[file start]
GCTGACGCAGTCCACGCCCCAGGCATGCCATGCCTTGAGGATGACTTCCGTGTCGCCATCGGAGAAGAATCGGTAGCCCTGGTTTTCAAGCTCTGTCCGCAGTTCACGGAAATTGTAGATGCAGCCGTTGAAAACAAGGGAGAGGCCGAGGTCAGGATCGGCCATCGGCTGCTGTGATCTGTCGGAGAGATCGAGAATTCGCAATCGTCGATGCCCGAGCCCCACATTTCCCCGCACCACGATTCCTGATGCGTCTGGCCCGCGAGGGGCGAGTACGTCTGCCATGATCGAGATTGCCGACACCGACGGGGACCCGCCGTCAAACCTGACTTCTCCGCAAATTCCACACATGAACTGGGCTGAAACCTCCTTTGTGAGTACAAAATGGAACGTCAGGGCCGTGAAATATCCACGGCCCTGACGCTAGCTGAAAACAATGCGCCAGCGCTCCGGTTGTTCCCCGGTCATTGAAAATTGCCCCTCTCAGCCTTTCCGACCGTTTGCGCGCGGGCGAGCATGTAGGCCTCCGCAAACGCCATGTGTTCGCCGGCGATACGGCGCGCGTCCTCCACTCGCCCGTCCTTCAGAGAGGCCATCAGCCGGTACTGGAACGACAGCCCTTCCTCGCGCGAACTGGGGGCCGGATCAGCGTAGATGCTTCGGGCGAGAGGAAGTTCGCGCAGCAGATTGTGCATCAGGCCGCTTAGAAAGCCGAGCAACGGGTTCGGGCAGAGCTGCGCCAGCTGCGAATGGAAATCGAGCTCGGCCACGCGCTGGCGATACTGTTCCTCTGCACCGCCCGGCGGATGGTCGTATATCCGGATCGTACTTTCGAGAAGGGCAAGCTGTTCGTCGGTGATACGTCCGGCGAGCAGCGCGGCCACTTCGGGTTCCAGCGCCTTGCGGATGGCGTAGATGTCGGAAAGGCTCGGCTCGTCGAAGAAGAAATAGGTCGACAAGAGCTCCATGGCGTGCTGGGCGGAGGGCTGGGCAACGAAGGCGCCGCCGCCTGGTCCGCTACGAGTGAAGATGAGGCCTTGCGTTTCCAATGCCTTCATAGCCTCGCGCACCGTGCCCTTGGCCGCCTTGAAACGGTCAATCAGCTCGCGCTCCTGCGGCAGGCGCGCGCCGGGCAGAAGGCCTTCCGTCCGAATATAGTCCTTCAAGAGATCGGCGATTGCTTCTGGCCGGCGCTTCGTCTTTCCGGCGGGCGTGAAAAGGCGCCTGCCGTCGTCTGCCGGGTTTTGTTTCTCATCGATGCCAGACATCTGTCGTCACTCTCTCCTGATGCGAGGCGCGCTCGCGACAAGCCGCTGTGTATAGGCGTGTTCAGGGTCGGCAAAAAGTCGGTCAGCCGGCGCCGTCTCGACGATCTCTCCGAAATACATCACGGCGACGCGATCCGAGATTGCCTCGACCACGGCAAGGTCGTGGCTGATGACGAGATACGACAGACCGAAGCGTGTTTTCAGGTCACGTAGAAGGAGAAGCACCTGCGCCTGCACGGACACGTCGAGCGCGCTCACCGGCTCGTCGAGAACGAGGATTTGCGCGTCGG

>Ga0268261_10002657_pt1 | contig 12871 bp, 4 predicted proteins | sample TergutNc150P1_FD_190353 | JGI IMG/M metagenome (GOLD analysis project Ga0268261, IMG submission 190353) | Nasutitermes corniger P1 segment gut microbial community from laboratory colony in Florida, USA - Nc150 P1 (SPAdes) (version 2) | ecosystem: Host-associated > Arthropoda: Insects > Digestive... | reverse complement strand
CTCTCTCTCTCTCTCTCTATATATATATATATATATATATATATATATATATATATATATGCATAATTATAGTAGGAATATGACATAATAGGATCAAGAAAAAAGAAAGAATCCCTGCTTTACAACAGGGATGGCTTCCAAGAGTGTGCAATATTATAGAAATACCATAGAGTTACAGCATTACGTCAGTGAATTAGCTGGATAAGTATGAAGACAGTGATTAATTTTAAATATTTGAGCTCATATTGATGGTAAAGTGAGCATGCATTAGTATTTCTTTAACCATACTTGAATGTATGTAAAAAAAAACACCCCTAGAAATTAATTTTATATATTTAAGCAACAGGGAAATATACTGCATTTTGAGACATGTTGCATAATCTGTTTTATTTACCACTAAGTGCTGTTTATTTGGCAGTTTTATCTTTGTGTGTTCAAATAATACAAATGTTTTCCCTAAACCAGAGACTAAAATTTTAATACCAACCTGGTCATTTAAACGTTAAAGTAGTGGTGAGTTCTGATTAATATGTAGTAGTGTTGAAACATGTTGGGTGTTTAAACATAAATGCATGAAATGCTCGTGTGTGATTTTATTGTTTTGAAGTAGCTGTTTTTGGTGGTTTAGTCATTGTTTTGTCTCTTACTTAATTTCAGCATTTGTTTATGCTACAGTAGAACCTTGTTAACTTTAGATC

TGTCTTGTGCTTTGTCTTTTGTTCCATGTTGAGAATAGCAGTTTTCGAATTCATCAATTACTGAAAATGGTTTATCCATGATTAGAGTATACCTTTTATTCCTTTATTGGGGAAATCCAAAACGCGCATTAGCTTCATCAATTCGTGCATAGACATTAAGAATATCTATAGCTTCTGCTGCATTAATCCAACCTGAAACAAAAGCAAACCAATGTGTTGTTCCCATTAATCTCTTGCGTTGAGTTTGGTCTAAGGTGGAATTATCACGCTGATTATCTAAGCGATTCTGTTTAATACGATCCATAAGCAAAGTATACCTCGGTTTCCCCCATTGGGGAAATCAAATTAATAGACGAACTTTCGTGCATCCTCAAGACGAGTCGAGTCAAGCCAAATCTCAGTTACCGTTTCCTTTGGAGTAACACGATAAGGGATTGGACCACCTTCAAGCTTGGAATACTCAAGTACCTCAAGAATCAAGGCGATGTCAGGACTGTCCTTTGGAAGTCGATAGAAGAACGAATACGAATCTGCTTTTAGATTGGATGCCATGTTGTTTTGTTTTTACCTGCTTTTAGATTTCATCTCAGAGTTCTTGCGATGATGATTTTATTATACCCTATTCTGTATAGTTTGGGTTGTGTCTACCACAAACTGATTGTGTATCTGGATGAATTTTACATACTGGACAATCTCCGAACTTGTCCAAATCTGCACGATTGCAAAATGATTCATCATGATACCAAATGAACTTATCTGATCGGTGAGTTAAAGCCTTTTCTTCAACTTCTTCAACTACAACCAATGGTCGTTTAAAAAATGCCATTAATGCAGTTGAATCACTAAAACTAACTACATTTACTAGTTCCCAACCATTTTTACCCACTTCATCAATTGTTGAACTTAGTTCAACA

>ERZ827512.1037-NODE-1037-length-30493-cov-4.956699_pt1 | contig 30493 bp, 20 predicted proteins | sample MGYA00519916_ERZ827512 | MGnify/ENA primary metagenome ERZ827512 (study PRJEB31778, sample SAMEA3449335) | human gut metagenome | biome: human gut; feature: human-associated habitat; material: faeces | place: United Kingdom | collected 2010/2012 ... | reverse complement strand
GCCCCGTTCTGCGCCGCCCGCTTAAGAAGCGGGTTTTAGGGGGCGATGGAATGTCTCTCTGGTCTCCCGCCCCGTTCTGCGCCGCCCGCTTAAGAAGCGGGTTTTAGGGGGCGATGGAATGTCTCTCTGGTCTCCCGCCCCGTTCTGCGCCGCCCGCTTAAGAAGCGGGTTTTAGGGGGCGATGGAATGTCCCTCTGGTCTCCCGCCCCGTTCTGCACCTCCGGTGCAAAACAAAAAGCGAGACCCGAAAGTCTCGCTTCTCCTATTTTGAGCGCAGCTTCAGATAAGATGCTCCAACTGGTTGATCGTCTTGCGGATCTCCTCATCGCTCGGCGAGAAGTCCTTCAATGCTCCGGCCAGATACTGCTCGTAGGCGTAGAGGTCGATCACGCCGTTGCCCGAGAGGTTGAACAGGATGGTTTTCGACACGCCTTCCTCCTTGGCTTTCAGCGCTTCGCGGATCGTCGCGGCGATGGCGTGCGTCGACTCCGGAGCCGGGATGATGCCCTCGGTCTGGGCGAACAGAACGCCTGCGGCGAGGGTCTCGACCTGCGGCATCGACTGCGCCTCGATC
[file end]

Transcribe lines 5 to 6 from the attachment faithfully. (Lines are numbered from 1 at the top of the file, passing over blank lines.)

>ERZ827512.1037-NODE-1037-length-30493-cov-4.956699_pt1 | contig 30493 bp, 20 predicted proteins | sample MGYA00519916_ERZ827512 | MGnify/ENA primary metagenome ERZ827512 (study PRJEB31778, sample SAMEA3449335) | human gut metagenome | biome: human gut; feature: human-associated habitat; material: faeces | place: United Kingdom | collected 2010/2012 ... | reverse complement strand
GCCCCGTTCTGCGCCGCCCGCTTAAGAAGCGGGTTTTAGGGGGCGATGGAATGTCTCTCTGGTCTCCCGCCCCGTTCTGCGCCGCCCGCTTAAGAAGCGGGTTTTAGGGGGCGATGGAATGTCTCTCTGGTCTCCCGCCCCGTTCTGCGCCGCCCGCTTAAGAAGCGGGTTTTAGGGGGCGATGGAATGTCCCTCTGGTCTCCCGCCCCGTTCTGCACCTCCGGTGCAAAACAAAAAGCGAGACCCGAAAGTCTCGCTTCTCCTATTTTGAGCGCAGCTTCAGATAAGATGCTCCAACTGGTTGATCGTCTTGCGGATCTCCTCATCGCTCGGCGAGAAGTCCTTCAATGCTCCGGCCAGATACTGCTCGTAGGCGTAGAGGTCGATCACGCCGTTGCCCGAGAGGTTGAACAGGATGGTTTTCGACACGCCTTCCTCCTTGGCTTTCAGCGCTTCGCGGATCGTCGCGGCGATGGCGTGCGTCGACTCCGGAGCCGGGATGATGCCCTCGGTCTGGGCGAACAGAACGCCTGCGGCGAGGGTCTCGACCTGCGGCATCGACTGCGCCTCGATC